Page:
Newton Cemetery: A Quiet Place to Walk in All Seasons

Thoreau wrote, “live each season as it passes.” A lovely place to enjoy at least once each season is the Newton Cemetery. After a visit to the Newton Free Library, a short walk south on Walnut Street brings you to the entrance of about one hundred acres of open space. Awaiting you are four ponds fed by Cold Spring Brook, 26 specimen trees, and graceful hillsides. One of the trees, the Tulip Tree, produces yellow flowers in the spring. Migrating warblers are often seen there flitting about after insects. In the summer colorful wood ducks may be seen in the ponds. Then the Blue Atlas Cedar is at its peak color. In the fall the Marshall Maple is brightly colored. In the winter a Red Tail Hawk might be seen in the sky over the Paper Bark Maple with snow dusting its cinnamon bark. A photo tour of the beautiful waterways, trees and grounds in different seasons can be viewed on the cemetery’s website. In addition, the hours of visitation as well as other information are available. Visitors are welcome. At the office just inside the gate visitors can obtain a free map locating the 26 specimen trees with their common as well as scientific names.

Author Thelma Fleishman has written The History of the Newton Cemetery. It is an engaging story, rich in information, starting with the good works of twelve Newton residents. The Newton Cemetery Association was organized in 1855. This group and those who followed them were thoughtful and generous community leaders. In 1860 the Board of Trustees formally adopted the name “The Newton Cemetery.” It was designed as a landscaped garden following the example of the Mt. Auburn Cemetery. They expanded the size and services of The Newton Cemetery and hired Mr. Henry Ross as Superintendent, who served with distinction for thirty-nine years. He was closely associated with The Massachusetts Horticultural Society. He and his staff made many improvements over the years. The introduction of perpetual care did much to insure the proper maintenance of individual graves. In time, the Trustees changed the exclusively Anglo-Saxon Protestant requirement to purchase a plot to the present “space available to persons of all creeds, denominations and races.”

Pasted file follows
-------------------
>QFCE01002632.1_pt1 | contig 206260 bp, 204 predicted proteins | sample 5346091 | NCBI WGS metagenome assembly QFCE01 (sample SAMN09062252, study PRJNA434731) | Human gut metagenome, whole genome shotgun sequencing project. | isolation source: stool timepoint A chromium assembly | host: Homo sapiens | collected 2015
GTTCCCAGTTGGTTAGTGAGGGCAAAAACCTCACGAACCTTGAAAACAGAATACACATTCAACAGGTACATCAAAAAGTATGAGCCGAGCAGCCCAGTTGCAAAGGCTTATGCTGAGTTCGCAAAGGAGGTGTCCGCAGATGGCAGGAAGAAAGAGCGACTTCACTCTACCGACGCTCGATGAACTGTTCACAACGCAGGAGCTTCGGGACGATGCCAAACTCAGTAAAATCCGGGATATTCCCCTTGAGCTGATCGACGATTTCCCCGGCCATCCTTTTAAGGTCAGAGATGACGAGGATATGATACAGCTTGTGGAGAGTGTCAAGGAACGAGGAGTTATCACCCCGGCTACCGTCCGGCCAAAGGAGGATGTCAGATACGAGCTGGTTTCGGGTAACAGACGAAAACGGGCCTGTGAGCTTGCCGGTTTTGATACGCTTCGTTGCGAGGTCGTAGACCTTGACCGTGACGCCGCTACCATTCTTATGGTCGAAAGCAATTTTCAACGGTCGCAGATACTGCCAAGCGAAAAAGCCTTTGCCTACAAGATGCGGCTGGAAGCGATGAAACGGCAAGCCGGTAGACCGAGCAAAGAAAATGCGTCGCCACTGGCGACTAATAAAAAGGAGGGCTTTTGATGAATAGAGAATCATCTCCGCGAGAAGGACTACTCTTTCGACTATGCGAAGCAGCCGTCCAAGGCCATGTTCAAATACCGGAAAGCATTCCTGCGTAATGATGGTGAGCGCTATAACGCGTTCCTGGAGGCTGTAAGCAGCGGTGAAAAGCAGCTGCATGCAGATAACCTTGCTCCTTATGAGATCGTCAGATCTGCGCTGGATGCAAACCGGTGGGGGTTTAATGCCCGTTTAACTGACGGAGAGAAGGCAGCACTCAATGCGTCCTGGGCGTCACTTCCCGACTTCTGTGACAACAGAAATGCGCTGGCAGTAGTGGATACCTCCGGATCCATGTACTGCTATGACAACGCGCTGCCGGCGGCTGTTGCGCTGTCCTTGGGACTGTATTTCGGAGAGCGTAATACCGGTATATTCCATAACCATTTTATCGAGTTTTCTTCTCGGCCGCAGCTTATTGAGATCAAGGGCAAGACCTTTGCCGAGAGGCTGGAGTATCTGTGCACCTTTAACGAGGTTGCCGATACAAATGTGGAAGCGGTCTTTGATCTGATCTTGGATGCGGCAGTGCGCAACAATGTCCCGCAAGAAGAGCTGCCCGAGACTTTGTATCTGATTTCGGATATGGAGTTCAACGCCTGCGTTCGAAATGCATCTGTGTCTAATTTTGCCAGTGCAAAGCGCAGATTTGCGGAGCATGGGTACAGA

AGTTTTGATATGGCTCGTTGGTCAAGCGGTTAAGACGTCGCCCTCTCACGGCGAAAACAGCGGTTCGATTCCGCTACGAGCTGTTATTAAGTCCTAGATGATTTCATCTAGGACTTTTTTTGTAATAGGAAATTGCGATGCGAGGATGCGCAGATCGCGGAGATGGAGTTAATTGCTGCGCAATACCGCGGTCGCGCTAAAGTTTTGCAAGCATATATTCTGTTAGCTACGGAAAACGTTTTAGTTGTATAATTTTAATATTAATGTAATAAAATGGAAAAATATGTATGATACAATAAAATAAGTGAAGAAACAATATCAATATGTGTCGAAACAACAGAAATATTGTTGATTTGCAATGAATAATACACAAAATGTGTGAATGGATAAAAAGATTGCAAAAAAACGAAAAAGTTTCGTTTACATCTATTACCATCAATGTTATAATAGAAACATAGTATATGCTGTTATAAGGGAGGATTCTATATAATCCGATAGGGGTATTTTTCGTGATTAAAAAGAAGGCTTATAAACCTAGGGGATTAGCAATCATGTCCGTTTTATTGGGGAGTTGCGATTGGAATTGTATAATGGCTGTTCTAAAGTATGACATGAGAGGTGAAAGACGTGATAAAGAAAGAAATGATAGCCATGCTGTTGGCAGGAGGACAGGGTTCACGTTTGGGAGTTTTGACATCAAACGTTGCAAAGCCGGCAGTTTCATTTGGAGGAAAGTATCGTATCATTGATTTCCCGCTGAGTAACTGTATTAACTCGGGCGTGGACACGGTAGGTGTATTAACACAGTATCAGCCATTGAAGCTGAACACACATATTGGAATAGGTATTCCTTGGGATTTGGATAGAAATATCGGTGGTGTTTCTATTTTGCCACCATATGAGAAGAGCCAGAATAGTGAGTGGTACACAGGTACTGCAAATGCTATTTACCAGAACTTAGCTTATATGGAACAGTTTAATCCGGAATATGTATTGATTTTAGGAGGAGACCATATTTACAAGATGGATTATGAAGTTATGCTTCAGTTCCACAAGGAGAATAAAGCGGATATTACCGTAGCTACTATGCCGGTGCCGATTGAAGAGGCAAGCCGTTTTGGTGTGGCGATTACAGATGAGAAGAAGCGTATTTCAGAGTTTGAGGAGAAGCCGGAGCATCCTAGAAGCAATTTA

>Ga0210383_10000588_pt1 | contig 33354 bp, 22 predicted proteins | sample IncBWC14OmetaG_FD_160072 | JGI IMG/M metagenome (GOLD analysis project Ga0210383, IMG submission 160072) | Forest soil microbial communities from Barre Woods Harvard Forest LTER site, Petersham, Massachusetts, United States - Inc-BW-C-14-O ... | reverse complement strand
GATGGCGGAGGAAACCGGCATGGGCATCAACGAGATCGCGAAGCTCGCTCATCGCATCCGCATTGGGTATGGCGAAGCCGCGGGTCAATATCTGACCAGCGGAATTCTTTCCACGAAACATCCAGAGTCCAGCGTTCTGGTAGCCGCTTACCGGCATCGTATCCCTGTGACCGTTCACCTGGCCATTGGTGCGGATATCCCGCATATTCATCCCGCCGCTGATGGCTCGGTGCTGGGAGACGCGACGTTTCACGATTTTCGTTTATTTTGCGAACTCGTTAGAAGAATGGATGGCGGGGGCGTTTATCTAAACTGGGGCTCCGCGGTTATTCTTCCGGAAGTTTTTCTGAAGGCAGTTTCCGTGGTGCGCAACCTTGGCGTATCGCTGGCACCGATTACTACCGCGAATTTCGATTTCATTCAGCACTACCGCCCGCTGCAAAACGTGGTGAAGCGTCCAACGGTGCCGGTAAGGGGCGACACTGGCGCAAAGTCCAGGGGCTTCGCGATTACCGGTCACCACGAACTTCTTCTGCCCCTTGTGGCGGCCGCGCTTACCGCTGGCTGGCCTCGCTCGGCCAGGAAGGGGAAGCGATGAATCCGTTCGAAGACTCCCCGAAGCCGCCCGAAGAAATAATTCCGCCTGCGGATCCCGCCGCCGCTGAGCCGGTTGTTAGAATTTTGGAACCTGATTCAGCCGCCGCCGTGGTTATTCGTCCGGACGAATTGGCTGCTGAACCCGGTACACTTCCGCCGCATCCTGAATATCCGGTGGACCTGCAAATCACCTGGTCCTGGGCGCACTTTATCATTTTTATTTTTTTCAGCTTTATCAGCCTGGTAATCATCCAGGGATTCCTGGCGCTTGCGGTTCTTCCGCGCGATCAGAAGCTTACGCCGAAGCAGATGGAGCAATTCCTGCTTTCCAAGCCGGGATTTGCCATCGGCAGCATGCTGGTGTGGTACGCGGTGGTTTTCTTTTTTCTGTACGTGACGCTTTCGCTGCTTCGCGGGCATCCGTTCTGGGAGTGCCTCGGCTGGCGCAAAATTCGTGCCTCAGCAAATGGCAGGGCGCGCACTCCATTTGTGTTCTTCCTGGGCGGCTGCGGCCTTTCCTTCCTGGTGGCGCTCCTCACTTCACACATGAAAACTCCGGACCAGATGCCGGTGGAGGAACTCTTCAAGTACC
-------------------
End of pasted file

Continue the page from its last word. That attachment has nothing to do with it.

Author’s Note: I wish to thank Susan Abele, Curator of Newton History Museum, for the opportunity to read Thelma Fleischman’s manuscript, which is the basis of this article. Wishing to honor Thelma for her contributions to Newton History, friends and colleagues have formed a Newton Conservators committee to prepare The History of the Newton Cemetery for publication in 2009. Thelma’s marker in The Newton Cemetery reads “Historian of Newton.” For others wishing to remember Thelma, donations in her name may be made to the Thelma Fleischman Archives Fund in care of the Newton Historical Society, 527 Washington Street, Newton, MA 02458

–Frank Howard